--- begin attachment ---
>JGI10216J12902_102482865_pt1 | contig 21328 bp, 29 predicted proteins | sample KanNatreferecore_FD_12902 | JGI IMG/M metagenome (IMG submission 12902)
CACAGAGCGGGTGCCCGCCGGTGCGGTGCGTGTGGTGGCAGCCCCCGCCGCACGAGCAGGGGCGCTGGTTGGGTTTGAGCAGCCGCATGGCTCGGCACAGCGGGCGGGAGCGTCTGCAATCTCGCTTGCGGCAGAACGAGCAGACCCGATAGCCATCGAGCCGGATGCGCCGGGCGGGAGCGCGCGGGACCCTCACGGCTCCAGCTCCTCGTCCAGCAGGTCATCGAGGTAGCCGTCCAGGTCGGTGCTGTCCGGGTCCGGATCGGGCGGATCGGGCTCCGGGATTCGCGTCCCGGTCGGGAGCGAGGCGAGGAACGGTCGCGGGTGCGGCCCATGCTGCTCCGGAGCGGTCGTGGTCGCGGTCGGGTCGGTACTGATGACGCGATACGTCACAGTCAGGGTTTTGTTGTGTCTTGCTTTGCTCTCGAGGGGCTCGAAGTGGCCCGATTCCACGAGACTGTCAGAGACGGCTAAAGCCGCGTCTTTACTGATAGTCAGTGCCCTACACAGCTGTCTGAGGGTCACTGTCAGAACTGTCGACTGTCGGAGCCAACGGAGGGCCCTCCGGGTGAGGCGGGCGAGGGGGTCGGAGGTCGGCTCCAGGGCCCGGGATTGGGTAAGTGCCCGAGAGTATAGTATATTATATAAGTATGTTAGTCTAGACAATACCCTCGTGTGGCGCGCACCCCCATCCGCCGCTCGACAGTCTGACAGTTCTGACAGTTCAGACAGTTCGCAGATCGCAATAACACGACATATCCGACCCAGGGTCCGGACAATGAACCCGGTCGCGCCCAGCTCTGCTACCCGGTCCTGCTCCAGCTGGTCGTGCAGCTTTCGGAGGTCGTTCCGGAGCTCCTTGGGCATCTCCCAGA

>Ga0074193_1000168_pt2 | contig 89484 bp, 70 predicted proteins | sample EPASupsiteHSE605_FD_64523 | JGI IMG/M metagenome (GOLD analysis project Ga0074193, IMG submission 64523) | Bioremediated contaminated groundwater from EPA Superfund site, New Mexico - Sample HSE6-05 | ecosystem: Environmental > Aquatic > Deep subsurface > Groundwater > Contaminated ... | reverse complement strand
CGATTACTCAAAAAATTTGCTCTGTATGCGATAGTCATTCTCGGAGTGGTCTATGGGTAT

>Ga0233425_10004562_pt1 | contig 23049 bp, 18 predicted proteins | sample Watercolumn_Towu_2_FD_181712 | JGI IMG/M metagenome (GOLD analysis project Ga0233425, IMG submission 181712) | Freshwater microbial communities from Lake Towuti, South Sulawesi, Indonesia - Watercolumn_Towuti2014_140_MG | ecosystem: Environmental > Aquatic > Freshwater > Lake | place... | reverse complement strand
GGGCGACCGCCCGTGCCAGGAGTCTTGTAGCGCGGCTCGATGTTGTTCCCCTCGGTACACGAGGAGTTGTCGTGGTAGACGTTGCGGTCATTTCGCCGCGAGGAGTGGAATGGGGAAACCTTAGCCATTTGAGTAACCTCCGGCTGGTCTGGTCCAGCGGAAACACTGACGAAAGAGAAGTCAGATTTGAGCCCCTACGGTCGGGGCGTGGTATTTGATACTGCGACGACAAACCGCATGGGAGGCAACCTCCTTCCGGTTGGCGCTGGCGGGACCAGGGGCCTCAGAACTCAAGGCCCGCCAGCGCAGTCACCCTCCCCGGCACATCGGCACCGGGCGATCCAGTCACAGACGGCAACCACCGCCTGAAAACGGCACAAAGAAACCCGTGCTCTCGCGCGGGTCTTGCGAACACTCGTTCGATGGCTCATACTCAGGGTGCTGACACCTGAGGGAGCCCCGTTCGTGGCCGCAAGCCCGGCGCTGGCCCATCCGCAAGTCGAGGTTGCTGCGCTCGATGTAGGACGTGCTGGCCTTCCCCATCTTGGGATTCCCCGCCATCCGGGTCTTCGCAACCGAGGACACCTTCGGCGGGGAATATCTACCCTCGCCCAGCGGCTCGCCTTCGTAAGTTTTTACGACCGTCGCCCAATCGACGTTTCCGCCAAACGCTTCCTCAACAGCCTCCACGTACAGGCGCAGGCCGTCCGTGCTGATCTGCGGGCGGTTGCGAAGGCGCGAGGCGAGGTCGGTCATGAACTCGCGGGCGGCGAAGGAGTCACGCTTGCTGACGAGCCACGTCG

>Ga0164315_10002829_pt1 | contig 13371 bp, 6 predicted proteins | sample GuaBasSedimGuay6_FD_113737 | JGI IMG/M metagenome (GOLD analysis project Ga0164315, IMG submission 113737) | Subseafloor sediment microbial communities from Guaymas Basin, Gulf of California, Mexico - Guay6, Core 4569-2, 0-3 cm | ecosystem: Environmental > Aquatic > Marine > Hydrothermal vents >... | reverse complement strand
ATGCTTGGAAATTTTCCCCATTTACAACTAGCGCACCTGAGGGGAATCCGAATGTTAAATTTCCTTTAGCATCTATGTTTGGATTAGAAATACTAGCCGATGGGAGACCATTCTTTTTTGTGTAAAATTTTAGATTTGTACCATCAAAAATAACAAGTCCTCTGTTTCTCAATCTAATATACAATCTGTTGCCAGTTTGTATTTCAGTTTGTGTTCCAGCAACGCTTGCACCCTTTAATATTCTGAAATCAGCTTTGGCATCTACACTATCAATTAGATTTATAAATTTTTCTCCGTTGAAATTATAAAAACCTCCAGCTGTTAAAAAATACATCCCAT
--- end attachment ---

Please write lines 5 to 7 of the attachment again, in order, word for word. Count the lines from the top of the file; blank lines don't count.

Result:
>Ga0233425_10004562_pt1 | contig 23049 bp, 18 predicted proteins | sample Watercolumn_Towu_2_FD_181712 | JGI IMG/M metagenome (GOLD analysis project Ga0233425, IMG submission 181712) | Freshwater microbial communities from Lake Towuti, South Sulawesi, Indonesia - Watercolumn_Towuti2014_140_MG | ecosystem: Environmental > Aquatic > Freshwater > Lake | place... | reverse complement strand
GGGCGACCGCCCGTGCCAGGAGTCTTGTAGCGCGGCTCGATGTTGTTCCCCTCGGTACACGAGGAGTTGTCGTGGTAGACGTTGCGGTCATTTCGCCGCGAGGAGTGGAATGGGGAAACCTTAGCCATTTGAGTAACCTCCGGCTGGTCTGGTCCAGCGGAAACACTGACGAAAGAGAAGTCAGATTTGAGCCCCTACGGTCGGGGCGTGGTATTTGATACTGCGACGACAAACCGCATGGGAGGCAACCTCCTTCCGGTTGGCGCTGGCGGGACCAGGGGCCTCAGAACTCAAGGCCCGCCAGCGCAGTCACCCTCCCCGGCACATCGGCACCGGGCGATCCAGTCACAGACGGCAACCACCGCCTGAAAACGGCACAAAGAAACCCGTGCTCTCGCGCGGGTCTTGCGAACACTCGTTCGATGGCTCATACTCAGGGTGCTGACACCTGAGGGAGCCCCGTTCGTGGCCGCAAGCCCGGCGCTGGCCCATCCGCAAGTCGAGGTTGCTGCGCTCGATGTAGGACGTGCTGGCCTTCCCCATCTTGGGATTCCCCGCCATCCGGGTCTTCGCAACCGAGGACACCTTCGGCGGGGAATATCTACCCTCGCCCAGCGGCTCGCCTTCGTAAGTTTTTACGACCGTCGCCCAATCGACGTTTCCGCCAAACGCTTCCTCAACAGCCTCCACGTACAGGCGCAGGCCGTCCGTGCTGATCTGCGGGCGGTTGCGAAGGCGCGAGGCGAGGTCGGTCATGAACTCGCGGGCGGCGAAGGAGTCACGCTTGCTGACGAGCCACGTCG

>Ga0164315_10002829_pt1 | contig 13371 bp, 6 predicted proteins | sample GuaBasSedimGuay6_FD_113737 | JGI IMG/M metagenome (GOLD analysis project Ga0164315, IMG submission 113737) | Subseafloor sediment microbial communities from Guaymas Basin, Gulf of California, Mexico - Guay6, Core 4569-2, 0-3 cm | ecosystem: Environmental > Aquatic > Marine > Hydrothermal vents >... | reverse complement strand